There's not much fun in only being able to ask Siri if your server is up and running or what your location is. In order to extend the functionality of siriproxy, the best way to do it is by creating your own plugin. The current documentation is somewhat limited when it comes to details, so I've tried to make each step more clear.

Here is how you create a plugin for siriproxy.


If you haven't done so already, check out my guide to installing siriproxy on a Raspberry Pi.

I know that the plugin feature of SiriProxy is fairly new, so I would recommend that you check the official SiriProxy Plugin Developer Guide to see if they've changed the procedure.

Copy the exsample plugin

Essentially you'll be creating a ruby gem, which means there's a bunch of boilerplate code. So the quickest way to get started is by copying the existing example plugin and working off that.

$ cd ~/SiriProxy/plugins
$ cp -r siriproxy-example siriproxy-myplugin
$ cd siriproxy-myplugin

Note: The way siriproxy loads plugins requires that the name of the plugin starts with siriproxy-

Rename and edit the gemspec

Make the needed changes to the names, description etc. in the gemspec.. this should be straightforward.

$ mv siriproxy-example.gemspec siriproxy-myplugin.gemspec
$ vi siriproxy-myplugin.gemspec

Note: If your plugin has any dependencies, you need to add them at the bottom of the gemspec as these will be loaded at runtime.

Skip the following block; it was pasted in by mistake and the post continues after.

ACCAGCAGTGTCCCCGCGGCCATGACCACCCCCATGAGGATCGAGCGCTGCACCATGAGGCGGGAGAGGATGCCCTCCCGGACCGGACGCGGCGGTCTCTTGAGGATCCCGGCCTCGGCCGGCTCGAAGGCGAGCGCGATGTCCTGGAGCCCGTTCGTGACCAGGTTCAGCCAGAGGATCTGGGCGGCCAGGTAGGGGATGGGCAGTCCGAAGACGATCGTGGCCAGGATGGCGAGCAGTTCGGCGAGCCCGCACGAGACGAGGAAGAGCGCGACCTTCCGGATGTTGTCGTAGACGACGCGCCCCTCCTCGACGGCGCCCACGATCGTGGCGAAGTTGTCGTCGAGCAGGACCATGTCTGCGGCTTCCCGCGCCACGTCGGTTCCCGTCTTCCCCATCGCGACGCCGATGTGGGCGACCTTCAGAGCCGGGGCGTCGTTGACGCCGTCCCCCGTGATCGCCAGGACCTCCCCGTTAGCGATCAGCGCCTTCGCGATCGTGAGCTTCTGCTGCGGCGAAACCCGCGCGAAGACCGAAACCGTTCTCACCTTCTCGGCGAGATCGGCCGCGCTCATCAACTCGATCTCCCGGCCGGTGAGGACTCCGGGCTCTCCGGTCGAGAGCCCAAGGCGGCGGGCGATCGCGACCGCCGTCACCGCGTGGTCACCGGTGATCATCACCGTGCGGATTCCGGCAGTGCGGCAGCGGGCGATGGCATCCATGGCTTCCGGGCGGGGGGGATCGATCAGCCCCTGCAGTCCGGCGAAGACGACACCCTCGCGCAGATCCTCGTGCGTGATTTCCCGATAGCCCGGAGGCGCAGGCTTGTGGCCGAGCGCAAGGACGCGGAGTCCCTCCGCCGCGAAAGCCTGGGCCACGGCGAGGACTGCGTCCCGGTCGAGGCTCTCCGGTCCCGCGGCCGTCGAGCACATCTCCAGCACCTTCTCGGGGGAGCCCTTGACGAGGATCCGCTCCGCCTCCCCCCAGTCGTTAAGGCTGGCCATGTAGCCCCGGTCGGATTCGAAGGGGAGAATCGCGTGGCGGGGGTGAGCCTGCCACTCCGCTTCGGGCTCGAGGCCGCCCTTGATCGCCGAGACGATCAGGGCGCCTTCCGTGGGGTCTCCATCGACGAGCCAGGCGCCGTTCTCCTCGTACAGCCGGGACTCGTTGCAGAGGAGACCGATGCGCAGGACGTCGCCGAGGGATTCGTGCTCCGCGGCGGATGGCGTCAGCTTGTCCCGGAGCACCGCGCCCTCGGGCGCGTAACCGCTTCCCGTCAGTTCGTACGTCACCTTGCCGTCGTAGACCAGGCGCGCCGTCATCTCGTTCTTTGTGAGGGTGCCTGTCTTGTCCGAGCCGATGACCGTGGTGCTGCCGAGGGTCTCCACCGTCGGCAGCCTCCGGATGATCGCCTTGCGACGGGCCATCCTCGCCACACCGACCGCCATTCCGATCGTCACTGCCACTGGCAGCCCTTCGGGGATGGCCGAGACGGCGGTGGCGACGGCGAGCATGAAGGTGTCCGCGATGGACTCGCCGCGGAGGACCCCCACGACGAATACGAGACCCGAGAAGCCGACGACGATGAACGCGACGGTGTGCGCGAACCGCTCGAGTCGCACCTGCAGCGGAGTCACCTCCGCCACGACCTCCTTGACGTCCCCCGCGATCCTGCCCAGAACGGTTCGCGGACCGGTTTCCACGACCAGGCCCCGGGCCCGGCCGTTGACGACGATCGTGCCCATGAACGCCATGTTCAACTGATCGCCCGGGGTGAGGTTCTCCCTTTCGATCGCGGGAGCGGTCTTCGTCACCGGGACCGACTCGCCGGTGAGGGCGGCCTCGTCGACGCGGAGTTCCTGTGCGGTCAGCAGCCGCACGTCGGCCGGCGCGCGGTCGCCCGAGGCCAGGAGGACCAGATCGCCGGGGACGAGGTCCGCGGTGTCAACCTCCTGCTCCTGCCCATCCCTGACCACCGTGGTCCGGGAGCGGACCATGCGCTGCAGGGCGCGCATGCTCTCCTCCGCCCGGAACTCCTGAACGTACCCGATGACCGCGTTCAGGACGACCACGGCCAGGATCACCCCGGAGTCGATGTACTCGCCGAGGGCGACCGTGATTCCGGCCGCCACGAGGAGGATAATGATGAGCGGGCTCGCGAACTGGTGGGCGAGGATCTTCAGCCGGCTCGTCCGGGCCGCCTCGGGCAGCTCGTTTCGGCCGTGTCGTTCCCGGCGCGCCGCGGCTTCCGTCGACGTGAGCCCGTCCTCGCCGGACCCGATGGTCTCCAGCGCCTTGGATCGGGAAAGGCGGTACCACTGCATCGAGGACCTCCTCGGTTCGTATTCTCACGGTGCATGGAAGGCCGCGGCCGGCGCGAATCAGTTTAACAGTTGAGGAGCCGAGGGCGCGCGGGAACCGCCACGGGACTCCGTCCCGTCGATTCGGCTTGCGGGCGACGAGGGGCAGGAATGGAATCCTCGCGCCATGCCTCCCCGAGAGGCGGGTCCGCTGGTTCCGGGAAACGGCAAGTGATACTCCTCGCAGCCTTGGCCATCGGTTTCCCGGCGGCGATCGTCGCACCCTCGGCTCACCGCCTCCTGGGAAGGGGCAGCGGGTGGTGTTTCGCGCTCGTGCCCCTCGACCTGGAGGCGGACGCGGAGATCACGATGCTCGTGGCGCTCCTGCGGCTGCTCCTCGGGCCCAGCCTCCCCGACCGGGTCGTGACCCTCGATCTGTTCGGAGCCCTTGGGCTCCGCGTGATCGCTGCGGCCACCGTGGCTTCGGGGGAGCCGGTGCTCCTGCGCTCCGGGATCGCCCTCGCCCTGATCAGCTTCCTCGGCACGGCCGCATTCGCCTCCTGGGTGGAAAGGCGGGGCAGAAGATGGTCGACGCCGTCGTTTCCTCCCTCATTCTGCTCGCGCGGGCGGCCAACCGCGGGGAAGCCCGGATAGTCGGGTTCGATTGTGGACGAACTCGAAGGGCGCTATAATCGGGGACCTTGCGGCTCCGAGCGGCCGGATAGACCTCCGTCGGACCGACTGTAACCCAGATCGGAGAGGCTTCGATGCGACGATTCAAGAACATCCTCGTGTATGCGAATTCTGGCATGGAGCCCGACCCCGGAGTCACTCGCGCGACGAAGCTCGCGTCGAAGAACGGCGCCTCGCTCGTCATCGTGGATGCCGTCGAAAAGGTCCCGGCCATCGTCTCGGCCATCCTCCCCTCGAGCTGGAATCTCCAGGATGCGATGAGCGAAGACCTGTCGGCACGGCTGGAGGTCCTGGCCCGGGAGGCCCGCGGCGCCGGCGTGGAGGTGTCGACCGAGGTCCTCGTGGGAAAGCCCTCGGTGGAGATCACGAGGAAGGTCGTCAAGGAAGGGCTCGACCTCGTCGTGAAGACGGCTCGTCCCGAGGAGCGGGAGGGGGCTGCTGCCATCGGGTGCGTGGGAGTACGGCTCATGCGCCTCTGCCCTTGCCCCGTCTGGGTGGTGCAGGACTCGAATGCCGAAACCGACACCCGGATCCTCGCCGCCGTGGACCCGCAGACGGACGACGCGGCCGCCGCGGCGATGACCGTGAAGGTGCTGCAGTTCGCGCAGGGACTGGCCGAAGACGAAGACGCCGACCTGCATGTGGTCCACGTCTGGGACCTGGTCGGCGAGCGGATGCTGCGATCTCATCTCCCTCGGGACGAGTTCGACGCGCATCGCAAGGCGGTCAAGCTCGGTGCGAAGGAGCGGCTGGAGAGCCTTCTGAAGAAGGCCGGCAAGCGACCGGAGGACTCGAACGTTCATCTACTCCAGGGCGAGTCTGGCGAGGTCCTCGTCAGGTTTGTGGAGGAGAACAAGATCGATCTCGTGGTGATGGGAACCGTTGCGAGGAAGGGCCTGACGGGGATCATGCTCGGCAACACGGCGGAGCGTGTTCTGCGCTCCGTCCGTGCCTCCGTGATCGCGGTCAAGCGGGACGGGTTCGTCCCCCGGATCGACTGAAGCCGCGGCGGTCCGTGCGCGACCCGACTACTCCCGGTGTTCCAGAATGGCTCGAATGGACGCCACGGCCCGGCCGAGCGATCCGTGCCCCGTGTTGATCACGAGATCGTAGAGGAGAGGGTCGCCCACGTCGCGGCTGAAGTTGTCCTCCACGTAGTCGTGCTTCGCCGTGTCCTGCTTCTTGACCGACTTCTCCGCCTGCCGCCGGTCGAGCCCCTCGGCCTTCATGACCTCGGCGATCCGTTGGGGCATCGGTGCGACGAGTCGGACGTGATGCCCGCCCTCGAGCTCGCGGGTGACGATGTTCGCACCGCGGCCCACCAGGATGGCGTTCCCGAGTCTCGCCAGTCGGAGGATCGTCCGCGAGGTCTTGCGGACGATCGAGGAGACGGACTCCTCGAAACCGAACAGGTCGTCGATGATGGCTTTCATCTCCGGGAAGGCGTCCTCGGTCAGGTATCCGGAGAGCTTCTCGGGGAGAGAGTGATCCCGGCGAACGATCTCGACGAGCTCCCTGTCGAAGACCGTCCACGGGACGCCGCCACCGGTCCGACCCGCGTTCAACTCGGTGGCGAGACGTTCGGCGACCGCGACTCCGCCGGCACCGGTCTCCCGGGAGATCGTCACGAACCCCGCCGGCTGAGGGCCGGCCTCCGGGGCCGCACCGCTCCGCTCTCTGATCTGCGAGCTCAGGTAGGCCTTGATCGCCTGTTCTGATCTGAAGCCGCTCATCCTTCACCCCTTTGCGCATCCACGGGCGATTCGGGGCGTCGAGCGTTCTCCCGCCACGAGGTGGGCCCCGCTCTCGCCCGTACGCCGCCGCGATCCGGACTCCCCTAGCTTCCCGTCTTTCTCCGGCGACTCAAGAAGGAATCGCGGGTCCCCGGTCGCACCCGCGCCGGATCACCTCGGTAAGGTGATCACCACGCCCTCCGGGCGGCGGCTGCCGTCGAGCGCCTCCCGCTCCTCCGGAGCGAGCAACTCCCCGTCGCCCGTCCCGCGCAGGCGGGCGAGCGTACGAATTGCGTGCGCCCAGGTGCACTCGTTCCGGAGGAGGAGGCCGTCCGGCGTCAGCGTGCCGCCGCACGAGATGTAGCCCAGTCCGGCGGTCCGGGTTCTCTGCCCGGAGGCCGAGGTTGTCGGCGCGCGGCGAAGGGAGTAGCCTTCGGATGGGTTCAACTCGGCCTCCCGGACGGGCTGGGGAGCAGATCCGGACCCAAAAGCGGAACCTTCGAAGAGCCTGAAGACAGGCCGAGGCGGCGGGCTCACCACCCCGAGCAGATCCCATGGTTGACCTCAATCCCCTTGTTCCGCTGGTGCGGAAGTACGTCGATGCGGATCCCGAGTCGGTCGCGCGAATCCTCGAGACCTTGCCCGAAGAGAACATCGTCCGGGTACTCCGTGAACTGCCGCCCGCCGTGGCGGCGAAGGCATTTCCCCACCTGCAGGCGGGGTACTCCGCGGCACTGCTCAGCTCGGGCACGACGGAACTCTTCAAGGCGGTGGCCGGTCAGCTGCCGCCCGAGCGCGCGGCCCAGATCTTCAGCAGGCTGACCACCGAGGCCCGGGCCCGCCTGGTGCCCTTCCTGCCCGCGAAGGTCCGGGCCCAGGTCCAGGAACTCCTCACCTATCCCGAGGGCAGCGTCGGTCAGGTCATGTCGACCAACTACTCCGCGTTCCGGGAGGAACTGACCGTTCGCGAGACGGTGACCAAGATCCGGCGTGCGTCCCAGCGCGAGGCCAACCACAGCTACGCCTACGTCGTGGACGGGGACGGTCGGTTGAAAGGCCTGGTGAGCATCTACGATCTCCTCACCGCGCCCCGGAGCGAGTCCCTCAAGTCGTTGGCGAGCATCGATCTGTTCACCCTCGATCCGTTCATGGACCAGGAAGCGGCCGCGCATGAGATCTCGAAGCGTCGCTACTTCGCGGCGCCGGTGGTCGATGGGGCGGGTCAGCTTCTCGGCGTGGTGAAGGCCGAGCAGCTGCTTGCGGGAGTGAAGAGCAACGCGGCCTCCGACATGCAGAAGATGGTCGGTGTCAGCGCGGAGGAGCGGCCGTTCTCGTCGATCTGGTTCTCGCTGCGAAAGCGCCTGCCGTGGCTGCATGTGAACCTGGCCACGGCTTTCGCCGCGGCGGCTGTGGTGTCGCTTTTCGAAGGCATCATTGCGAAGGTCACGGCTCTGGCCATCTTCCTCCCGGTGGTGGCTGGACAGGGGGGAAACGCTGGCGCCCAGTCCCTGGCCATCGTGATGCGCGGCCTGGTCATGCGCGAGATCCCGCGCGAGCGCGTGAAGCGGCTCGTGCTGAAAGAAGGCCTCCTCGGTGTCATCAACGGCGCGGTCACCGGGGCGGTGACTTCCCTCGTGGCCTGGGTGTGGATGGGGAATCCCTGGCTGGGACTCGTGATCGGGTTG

s.add_runtime_dependency "wiringpi"

Rename and edit siriproxy-example.rb

$ cd lib
$ mv siriproxy-example.rb siriproxy-myplugin.rb
$ vi siriproxy-myplugin.rb

Note: Pay attention to the class name. In this case it should be SiriProxy::Plugin::MyPlugin. We're going to use the name in the proxy config.

The example file is full of ways to use the interface, so I won't go into detail on how to actually write the actual plugin. Once you have siriproxy loading the plugin correctly, it will be easy for you to change and test the functionality.

For now just add the following method to the class:

listen_for /test my addition/i do
  say "Your plug-in is loaded and working"

Siriproxy loads the plugin at runtime, and the siriproxy gem we're running is installed with rvm. We'll be giving siriproxy a relative path to the plugin, so we need to add a symbolic link to the plugin at the install location of the siriproxy gem.

$ cd /usr/local/rvm/gems/[email protected]/gems/siriproxy-0.4.0/plugins
$ ln -s /root/SiriProxy/plugins siriproxy-myplugin

Note: Be sure to tab your way into the gem folder since it varies depending on your ruby version and gem version.

Add the plugin to siriproxy config

$ vi ~/.siriproxy/config.yml

And add the lines

- name: 'MyPlugin'
      path: './plugins/siriproxy-myplugin'

As mentioned, the naming needs to match both the folder name and the class name in siriproxy-myplugin.rb

Run bundle

The last thing we need to do is to run bundle

$ cd ~/SiriProxy
$ bundle
# ...
# Your bundle is complete!

Start the server and test your plugin

$ siriproxy server
# [Info - Server] Starting SiriProxy on
# [Info - Server] SiriProxy up and running.

You should be able to tell Siri "Test my addition" and get the expected answer.